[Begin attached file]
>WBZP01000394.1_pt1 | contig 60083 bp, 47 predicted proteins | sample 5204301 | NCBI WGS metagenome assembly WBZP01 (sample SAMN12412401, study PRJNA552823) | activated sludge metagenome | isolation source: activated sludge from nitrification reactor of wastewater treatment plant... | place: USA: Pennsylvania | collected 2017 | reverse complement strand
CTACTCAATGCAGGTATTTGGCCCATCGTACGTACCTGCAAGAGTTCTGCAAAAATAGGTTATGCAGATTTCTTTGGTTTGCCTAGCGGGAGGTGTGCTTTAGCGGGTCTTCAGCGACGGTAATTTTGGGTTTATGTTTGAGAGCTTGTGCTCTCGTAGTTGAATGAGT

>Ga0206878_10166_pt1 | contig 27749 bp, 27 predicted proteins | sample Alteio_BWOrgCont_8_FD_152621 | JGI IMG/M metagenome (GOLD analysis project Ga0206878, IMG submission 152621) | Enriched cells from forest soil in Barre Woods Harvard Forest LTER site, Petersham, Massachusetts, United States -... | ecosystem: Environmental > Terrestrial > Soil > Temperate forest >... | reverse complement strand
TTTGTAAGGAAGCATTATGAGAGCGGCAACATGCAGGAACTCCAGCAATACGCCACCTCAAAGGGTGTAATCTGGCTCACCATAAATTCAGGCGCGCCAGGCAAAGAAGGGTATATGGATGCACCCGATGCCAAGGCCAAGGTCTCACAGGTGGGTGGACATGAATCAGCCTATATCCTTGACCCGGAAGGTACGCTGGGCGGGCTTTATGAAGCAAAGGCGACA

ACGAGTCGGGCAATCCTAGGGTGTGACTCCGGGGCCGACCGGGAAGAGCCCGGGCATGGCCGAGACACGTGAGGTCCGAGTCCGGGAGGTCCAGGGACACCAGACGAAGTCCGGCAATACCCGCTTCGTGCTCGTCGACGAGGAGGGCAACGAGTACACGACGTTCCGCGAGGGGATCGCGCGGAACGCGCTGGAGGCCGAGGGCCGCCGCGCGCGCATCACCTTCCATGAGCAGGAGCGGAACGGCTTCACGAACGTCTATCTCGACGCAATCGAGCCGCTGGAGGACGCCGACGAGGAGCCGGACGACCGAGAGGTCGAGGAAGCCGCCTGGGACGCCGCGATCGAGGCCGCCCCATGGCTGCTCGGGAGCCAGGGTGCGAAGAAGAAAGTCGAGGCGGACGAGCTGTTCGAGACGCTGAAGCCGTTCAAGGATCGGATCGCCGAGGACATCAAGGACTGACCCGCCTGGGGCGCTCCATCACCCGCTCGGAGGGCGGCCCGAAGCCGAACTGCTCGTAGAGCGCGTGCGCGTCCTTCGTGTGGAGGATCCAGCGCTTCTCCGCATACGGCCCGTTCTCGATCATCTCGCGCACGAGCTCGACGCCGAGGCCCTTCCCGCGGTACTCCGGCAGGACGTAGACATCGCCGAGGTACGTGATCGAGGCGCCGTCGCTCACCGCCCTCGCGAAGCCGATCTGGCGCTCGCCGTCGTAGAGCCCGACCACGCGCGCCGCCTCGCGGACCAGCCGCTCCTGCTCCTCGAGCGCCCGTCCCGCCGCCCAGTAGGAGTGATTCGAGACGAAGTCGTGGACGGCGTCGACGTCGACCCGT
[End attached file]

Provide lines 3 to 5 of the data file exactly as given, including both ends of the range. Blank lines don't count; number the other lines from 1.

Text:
>Ga0206878_10166_pt1 | contig 27749 bp, 27 predicted proteins | sample Alteio_BWOrgCont_8_FD_152621 | JGI IMG/M metagenome (GOLD analysis project Ga0206878, IMG submission 152621) | Enriched cells from forest soil in Barre Woods Harvard Forest LTER site, Petersham, Massachusetts, United States -... | ecosystem: Environmental > Terrestrial > Soil > Temperate forest >... | reverse complement strand
TTTGTAAGGAAGCATTATGAGAGCGGCAACATGCAGGAACTCCAGCAATACGCCACCTCAAAGGGTGTAATCTGGCTCACCATAAATTCAGGCGCGCCAGGCAAAGAAGGGTATATGGATGCACCCGATGCCAAGGCCAAGGTCTCACAGGTGGGTGGACATGAATCAGCCTATATCCTTGACCCGGAAGGTACGCTGGGCGGGCTTTATGAAGCAAAGGCGACA

ACGAGTCGGGCAATCCTAGGGTGTGACTCCGGGGCCGACCGGGAAGAGCCCGGGCATGGCCGAGACACGTGAGGTCCGAGTCCGGGAGGTCCAGGGACACCAGACGAAGTCCGGCAATACCCGCTTCGTGCTCGTCGACGAGGAGGGCAACGAGTACACGACGTTCCGCGAGGGGATCGCGCGGAACGCGCTGGAGGCCGAGGGCCGCCGCGCGCGCATCACCTTCCATGAGCAGGAGCGGAACGGCTTCACGAACGTCTATCTCGACGCAATCGAGCCGCTGGAGGACGCCGACGAGGAGCCGGACGACCGAGAGGTCGAGGAAGCCGCCTGGGACGCCGCGATCGAGGCCGCCCCATGGCTGCTCGGGAGCCAGGGTGCGAAGAAGAAAGTCGAGGCGGACGAGCTGTTCGAGACGCTGAAGCCGTTCAAGGATCGGATCGCCGAGGACATCAAGGACTGACCCGCCTGGGGCGCTCCATCACCCGCTCGGAGGGCGGCCCGAAGCCGAACTGCTCGTAGAGCGCGTGCGCGTCCTTCGTGTGGAGGATCCAGCGCTTCTCCGCATACGGCCCGTTCTCGATCATCTCGCGCACGAGCTCGACGCCGAGGCCCTTCCCGCGGTACTCCGGCAGGACGTAGACATCGCCGAGGTACGTGATCGAGGCGCCGTCGCTCACCGCCCTCGCGAAGCCGATCTGGCGCTCGCCGTCGTAGAGCCCGACCACGCGCGCCGCCTCGCGGACCAGCCGCTCCTGCTCCTCGAGCGCCCGTCCCGCCGCCCAGTAGGAGTGATTCGAGACGAAGTCGTGGACGGCGTCGACGTCGACCCGT